When the work piles up and deadlines run tight, sometimes it’s hard to squeeze it all in between 9:00 am and 5:00 pm. And let’s not discount the impeding power of the pesky emergency. Clients make last-minute demands. Assistants get sick. Packages get delayed. Stuff happens. And when it does, the last thing you need is the added worry of being locked out of your commercial office space.
Commercial Office Lease Provides the Details
Landlords who rent commercial office space in New York City know that many companies have staff working after hours who need 24/7 access to their offices. This is why most New York landlords include language a commercial office lease that gives a tenant entry to office space during nights and weekends. Different buildings do this in different ways. Here are some of the most common:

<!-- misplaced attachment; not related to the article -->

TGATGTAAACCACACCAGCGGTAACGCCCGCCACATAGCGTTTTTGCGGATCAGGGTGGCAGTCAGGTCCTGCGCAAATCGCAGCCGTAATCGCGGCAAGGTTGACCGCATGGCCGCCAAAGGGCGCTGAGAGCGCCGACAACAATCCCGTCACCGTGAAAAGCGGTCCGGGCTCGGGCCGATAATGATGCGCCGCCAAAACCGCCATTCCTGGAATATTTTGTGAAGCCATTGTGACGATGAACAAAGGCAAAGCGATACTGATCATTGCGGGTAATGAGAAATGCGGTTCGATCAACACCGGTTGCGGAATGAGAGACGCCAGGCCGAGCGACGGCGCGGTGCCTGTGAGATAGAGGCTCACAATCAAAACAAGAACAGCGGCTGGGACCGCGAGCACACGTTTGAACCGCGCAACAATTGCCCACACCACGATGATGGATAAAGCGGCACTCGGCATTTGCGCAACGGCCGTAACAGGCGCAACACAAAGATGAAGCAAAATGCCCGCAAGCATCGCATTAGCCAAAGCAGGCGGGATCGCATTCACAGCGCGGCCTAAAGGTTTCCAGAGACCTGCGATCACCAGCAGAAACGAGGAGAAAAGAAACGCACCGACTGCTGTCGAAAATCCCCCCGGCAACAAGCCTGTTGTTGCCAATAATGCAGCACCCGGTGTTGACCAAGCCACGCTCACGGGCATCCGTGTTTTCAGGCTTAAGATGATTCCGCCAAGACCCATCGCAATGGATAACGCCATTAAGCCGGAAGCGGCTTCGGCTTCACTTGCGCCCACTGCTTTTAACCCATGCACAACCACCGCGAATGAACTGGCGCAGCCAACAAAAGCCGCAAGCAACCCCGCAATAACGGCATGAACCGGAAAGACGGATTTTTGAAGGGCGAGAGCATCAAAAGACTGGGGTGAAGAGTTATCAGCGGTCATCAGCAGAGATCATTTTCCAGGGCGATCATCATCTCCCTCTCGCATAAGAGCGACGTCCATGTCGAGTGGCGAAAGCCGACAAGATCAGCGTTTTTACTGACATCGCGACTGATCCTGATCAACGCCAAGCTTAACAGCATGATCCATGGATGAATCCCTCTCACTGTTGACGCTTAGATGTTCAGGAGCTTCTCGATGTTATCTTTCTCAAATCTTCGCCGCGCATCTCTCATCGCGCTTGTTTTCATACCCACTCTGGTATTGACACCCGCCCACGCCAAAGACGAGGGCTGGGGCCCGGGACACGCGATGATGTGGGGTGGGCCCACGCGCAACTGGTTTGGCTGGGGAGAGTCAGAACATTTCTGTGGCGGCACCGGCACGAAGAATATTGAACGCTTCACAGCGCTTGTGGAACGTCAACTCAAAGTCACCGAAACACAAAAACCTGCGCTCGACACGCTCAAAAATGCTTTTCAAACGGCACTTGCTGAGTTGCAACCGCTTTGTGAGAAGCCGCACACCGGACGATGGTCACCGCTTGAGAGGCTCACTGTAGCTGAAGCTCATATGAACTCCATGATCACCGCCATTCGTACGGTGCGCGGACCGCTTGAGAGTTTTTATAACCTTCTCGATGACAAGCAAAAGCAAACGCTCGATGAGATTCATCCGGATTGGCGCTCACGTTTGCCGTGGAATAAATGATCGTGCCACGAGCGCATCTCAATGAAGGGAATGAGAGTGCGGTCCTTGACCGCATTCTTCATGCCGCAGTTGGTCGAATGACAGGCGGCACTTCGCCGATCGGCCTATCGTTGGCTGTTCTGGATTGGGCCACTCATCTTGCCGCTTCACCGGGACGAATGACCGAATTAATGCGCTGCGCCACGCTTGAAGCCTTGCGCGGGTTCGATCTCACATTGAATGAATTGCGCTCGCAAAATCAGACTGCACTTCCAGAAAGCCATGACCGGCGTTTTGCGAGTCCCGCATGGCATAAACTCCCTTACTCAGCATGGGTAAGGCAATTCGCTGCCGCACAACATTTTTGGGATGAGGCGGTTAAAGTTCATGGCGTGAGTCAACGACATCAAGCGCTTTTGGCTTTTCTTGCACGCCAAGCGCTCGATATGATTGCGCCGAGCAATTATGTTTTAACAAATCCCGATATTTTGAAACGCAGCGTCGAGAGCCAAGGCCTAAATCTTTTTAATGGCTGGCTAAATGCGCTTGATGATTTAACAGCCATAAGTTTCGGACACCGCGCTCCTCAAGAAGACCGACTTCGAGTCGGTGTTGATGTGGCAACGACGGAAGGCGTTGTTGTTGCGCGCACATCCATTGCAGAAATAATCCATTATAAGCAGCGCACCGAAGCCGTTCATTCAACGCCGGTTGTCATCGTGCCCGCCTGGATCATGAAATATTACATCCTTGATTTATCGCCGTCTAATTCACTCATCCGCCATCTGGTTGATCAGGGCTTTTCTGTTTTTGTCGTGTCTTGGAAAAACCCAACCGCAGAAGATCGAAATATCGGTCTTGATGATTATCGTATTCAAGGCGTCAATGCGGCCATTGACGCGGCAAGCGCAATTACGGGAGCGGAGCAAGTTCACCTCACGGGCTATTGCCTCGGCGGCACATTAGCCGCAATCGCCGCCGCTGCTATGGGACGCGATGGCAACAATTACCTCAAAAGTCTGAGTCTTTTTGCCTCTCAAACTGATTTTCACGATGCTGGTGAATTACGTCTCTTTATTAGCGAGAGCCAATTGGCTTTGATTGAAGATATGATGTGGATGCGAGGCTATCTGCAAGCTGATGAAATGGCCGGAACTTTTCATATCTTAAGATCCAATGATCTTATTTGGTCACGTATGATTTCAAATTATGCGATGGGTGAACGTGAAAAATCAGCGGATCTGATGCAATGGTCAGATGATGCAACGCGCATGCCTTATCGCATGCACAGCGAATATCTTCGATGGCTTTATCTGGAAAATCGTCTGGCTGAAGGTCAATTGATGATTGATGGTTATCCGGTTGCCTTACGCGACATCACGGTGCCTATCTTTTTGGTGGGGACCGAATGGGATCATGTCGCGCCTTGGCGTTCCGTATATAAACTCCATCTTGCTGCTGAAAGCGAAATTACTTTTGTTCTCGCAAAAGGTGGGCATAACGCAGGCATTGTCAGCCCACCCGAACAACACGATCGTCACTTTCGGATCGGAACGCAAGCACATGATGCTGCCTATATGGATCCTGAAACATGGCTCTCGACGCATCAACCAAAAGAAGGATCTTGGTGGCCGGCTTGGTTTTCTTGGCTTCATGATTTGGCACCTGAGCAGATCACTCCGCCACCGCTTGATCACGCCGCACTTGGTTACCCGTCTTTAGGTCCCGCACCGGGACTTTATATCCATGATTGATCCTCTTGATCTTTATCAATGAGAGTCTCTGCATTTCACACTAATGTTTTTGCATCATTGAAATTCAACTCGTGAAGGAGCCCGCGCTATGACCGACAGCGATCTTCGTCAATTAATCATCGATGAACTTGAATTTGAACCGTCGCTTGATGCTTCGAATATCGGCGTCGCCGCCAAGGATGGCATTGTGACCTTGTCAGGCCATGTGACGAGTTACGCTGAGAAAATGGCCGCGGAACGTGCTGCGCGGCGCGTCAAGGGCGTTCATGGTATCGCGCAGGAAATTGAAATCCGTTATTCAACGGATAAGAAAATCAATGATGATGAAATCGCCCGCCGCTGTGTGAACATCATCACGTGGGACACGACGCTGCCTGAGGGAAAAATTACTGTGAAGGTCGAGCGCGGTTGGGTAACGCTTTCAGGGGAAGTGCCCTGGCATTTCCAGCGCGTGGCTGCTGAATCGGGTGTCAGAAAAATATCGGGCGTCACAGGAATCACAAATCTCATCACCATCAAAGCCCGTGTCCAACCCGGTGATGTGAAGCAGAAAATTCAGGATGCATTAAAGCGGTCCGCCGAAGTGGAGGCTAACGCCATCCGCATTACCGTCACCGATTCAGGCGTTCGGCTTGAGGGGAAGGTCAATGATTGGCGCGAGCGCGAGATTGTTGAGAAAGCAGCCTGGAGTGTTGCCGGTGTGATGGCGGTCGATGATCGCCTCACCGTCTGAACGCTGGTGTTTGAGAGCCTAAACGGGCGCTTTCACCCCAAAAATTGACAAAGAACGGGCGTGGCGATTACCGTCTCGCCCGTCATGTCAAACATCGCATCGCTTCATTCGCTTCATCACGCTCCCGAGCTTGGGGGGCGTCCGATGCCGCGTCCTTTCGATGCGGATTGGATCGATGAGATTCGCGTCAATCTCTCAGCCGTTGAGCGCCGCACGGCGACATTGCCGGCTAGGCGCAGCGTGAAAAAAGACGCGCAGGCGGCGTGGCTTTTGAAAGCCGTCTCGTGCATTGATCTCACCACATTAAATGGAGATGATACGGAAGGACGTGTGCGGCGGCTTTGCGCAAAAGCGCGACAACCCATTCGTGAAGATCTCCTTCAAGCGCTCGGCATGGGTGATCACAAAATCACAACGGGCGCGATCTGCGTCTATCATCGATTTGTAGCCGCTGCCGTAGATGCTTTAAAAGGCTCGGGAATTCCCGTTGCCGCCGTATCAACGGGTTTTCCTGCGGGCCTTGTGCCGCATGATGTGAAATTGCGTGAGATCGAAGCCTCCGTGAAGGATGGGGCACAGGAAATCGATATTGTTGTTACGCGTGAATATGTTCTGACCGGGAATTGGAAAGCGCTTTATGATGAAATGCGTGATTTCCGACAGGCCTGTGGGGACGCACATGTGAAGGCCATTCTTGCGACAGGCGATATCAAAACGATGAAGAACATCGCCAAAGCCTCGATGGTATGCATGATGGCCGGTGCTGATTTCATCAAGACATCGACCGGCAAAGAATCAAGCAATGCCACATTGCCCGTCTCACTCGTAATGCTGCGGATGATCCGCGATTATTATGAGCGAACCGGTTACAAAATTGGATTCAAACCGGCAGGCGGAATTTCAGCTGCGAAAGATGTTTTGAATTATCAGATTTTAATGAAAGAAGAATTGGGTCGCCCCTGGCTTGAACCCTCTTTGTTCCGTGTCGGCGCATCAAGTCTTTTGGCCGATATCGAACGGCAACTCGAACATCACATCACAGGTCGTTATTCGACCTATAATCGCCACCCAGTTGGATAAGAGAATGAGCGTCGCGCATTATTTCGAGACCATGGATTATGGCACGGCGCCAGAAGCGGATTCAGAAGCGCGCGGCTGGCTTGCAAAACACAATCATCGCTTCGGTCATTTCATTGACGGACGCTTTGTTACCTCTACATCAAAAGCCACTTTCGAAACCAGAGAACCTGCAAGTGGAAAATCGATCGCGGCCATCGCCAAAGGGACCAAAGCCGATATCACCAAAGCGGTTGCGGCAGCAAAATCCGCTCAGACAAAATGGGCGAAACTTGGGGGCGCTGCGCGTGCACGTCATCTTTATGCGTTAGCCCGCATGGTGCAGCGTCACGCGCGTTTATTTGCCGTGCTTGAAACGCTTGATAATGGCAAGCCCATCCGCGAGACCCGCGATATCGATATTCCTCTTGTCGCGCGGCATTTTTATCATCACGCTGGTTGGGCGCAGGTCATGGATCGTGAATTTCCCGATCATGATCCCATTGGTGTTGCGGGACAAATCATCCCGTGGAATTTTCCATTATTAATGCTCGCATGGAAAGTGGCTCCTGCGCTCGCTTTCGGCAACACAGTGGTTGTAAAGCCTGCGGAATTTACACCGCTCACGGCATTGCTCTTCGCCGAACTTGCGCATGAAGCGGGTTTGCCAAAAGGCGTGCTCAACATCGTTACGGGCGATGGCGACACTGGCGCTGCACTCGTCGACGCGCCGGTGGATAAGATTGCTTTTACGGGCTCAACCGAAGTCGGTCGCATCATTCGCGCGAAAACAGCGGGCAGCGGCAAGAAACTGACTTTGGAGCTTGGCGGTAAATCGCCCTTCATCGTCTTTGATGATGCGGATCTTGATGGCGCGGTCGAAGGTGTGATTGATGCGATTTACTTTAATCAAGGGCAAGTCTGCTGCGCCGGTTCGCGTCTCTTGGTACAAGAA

Sign & Swipe
Class A buildings, the most luxurious New York office spaces for lease, are attended around-the-clock, seven days a week. Their lobbies are manned continuously, and they have porters and other personnel on the premises at all times. Tenants can sign in at the lobby or use their turn-style access card any time to get access to their space in a Class A building.
Key Card System Access
Most Class B and Class C buildings are closed during the evenings and weekends. Many commercial property owners, however, allow tenants access with a key card system after regular building hours. Usually the landlord issues the tenant multiple key cards, which are in turn distributed to the tenant’s employees. Details of such an arrangement should be spelled out clearly in a commercial office lease.
If you expect long hours, make sure your broker knows to add “after-hours access” to your list of business space priorities. He or she will help you narrow your choices down to spaces that can accommodate your overtime needs. Anybody willing to put in the hard work should have a place to do it no matter what time or day it is.
Let Metro Manhattan Office Space represent your business’ unique needs. Contact Principal Broker Alan Rosinsky at 212-447-5403 or e-mail firstname.lastname@example.org.